Such a frame of mind comes in handy when Astro dons ice skates and triple-axel-like jumps become more important than knocking out foes, or when rolling along pink poppy fields, where every bump in the garden brings an unexpected sound or reaction. It invites replays — and replay I have — because it encourages us to imagine how such a universe came into being.
Likewise “Sackboy: A Big Adventure,” starring the handcrafted character first introduced in the “LittleBigPlanet” series, a pivotal franchise in establishing and furthering games that encourage player creation, a genre dominated today by “Minecraft.” There’s no player creation mode here, and “A Big Adventure” simplifies things a bit with a vague villain and quests to collect orbs, but I didn’t mind the abstraction, at least not when it’s this artfully drawn.
“A Big Adventure” is designed to look as if its words were all created by kids dreaming up a giant game of make-believe. Even when we get moments of backstory, they’re delivered by a narrator who plays with toy versions of the characters we encounter throughout the game.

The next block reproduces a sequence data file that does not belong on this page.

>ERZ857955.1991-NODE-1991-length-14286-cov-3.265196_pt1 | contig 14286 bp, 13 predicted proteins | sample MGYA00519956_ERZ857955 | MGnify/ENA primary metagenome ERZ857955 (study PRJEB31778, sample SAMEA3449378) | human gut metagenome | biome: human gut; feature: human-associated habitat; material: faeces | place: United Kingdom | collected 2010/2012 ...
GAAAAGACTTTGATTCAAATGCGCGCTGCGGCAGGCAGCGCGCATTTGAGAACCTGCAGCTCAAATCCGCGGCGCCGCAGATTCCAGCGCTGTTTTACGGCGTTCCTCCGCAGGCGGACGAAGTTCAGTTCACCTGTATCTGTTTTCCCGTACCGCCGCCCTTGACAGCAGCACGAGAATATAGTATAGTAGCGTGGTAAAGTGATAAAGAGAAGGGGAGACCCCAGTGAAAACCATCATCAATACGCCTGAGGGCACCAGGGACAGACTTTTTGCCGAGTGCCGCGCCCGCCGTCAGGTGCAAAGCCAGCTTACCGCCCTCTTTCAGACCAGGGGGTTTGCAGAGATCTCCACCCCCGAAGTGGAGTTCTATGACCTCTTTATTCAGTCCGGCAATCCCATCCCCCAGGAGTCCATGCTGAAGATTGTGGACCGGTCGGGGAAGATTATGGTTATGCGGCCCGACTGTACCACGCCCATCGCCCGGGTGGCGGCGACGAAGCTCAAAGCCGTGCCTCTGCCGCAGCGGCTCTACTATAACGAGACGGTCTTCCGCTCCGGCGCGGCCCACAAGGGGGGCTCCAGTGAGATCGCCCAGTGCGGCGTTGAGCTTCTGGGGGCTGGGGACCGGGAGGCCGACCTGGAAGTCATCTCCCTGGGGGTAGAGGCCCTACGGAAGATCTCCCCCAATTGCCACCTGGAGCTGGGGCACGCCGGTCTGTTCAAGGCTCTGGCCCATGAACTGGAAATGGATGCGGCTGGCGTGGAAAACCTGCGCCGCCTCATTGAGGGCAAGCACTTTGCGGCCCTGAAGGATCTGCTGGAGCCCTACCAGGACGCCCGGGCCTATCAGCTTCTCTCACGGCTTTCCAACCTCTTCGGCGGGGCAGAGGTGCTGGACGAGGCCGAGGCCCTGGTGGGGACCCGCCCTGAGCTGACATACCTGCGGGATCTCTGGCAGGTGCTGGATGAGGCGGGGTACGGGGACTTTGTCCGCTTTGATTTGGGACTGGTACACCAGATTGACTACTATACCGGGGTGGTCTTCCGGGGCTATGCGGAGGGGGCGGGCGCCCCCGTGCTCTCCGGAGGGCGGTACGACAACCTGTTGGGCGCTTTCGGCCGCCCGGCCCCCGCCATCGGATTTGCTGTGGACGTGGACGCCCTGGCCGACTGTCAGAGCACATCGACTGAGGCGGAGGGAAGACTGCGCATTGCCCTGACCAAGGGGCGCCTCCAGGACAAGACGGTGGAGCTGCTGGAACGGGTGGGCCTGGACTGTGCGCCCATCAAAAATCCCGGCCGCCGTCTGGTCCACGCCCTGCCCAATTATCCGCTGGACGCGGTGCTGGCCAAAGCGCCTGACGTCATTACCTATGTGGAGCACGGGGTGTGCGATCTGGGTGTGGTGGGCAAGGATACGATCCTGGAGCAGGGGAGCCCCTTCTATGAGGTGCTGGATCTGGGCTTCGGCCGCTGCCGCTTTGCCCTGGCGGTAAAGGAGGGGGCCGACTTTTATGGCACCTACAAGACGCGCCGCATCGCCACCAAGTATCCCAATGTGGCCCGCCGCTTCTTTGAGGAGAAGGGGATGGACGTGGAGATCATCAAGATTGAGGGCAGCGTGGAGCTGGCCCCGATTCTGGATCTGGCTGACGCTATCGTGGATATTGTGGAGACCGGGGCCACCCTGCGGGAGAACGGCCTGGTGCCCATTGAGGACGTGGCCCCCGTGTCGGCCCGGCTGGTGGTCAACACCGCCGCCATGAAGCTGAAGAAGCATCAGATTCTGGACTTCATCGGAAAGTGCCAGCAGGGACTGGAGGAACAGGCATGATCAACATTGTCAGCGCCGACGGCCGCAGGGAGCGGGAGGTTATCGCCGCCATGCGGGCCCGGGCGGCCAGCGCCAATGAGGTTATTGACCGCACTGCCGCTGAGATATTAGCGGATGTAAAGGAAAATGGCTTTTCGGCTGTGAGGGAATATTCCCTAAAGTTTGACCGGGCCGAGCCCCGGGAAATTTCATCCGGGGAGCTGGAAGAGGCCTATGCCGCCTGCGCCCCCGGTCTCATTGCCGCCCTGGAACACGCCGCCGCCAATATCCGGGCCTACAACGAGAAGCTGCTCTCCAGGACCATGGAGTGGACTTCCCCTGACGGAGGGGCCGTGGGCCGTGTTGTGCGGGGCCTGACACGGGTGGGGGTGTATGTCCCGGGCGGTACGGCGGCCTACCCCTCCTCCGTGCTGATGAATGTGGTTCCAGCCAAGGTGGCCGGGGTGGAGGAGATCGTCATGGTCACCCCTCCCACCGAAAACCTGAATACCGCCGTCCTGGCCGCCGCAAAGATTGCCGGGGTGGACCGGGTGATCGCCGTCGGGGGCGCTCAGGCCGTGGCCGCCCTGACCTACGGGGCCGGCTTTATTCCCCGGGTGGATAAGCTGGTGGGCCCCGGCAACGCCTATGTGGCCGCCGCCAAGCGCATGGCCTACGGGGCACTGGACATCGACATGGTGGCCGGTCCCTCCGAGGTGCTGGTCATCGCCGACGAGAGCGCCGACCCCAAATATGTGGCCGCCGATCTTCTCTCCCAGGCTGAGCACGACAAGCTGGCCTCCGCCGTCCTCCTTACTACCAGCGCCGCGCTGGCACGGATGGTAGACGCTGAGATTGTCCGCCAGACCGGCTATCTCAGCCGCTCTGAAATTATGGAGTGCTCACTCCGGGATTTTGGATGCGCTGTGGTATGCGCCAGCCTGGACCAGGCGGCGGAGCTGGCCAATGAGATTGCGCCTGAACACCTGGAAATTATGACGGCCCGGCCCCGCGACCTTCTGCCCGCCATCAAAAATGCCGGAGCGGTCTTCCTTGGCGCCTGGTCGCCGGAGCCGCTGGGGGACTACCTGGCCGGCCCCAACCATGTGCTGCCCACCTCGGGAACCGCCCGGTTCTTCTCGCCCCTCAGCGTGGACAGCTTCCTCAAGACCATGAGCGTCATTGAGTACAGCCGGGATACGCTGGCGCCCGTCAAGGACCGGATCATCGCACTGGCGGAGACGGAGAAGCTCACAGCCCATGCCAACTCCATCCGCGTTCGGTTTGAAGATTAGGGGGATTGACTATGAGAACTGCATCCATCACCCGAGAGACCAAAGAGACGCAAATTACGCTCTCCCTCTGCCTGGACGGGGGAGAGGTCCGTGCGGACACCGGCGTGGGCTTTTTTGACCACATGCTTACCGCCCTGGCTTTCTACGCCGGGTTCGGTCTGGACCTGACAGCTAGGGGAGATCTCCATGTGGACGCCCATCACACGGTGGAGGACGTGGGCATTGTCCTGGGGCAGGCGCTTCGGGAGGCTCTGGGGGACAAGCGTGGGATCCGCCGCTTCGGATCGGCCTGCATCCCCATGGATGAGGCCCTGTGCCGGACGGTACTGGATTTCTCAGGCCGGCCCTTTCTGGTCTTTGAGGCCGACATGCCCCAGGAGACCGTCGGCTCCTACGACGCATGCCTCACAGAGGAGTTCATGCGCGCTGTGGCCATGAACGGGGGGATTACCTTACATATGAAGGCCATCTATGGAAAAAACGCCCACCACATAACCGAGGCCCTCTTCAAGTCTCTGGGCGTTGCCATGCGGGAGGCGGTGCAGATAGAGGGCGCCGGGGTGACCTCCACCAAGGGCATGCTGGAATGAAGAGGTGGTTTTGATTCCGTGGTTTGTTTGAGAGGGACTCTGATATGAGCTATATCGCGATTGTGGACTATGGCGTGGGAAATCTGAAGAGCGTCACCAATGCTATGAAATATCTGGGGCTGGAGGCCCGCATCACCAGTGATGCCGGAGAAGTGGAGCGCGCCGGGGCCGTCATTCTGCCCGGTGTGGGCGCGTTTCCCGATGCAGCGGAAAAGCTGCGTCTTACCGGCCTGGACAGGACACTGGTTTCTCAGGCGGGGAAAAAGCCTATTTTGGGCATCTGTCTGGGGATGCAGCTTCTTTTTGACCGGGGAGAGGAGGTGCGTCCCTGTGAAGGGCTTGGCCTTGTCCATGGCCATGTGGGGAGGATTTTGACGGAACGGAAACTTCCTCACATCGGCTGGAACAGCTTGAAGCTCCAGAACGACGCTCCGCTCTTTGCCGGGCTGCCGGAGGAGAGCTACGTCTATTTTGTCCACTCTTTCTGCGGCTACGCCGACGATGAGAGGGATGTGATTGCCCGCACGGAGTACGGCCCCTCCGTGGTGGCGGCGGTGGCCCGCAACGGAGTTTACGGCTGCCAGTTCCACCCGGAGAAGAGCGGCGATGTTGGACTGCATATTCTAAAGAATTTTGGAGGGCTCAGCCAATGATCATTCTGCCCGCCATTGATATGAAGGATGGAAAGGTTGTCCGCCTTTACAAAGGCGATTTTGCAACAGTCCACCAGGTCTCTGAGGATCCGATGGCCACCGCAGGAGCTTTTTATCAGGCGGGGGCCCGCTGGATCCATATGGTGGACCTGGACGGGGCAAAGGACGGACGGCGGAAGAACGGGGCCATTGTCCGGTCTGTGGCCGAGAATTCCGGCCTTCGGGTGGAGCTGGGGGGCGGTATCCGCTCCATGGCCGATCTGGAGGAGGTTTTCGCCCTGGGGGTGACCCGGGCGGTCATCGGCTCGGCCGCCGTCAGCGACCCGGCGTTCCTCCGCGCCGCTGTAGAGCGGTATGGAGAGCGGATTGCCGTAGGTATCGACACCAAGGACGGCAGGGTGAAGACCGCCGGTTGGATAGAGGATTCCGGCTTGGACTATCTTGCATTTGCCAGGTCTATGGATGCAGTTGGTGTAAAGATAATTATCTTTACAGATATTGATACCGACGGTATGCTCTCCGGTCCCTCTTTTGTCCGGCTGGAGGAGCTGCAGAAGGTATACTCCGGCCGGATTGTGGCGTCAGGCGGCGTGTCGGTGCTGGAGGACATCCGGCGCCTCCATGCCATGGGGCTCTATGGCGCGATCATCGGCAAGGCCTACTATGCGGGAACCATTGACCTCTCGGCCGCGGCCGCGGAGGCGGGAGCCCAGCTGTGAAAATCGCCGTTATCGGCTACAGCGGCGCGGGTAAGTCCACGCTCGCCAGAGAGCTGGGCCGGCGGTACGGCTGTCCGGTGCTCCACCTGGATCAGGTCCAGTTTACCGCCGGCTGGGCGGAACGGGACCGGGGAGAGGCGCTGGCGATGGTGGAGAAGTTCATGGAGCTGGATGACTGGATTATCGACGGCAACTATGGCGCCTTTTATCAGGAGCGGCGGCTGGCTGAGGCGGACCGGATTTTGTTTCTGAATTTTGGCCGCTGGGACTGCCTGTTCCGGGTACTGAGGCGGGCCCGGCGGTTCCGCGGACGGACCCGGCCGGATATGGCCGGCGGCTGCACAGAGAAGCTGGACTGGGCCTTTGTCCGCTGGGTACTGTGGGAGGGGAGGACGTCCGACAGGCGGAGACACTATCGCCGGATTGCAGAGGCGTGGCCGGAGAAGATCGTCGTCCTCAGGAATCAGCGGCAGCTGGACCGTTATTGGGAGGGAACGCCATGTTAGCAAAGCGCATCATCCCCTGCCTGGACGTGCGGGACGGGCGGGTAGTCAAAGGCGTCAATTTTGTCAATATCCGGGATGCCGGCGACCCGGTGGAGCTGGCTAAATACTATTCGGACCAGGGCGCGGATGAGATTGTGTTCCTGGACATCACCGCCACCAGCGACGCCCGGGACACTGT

An abominable snowman is actually a furry, leather-looking ball that looks fit for backyard amateur sports. Elsewhere, a fairy tale kingdom feels as if it’s constructed in a closet, amid resources such as toilet paper and bath towels. And always surrounding us are large, carnival-like caricatures smiling, taunting and rocking back and forth as we bound through levels.
It reminded me most of Disneyland’s It’s a Small World, as characters move to a beat and hidden delights are alternately cutesy and weird. Take, for instance, an arctic shark dressed as a sushi chef demanding hot peppers or demonic shadow puppets dancing to “Uptown Funk” in an Arabian-styled palace designed out of cardboard. If a level seems too short, that’s because you didn’t go off the beaten path. There’s almost always something hidden above, below or in front of our Sackboy.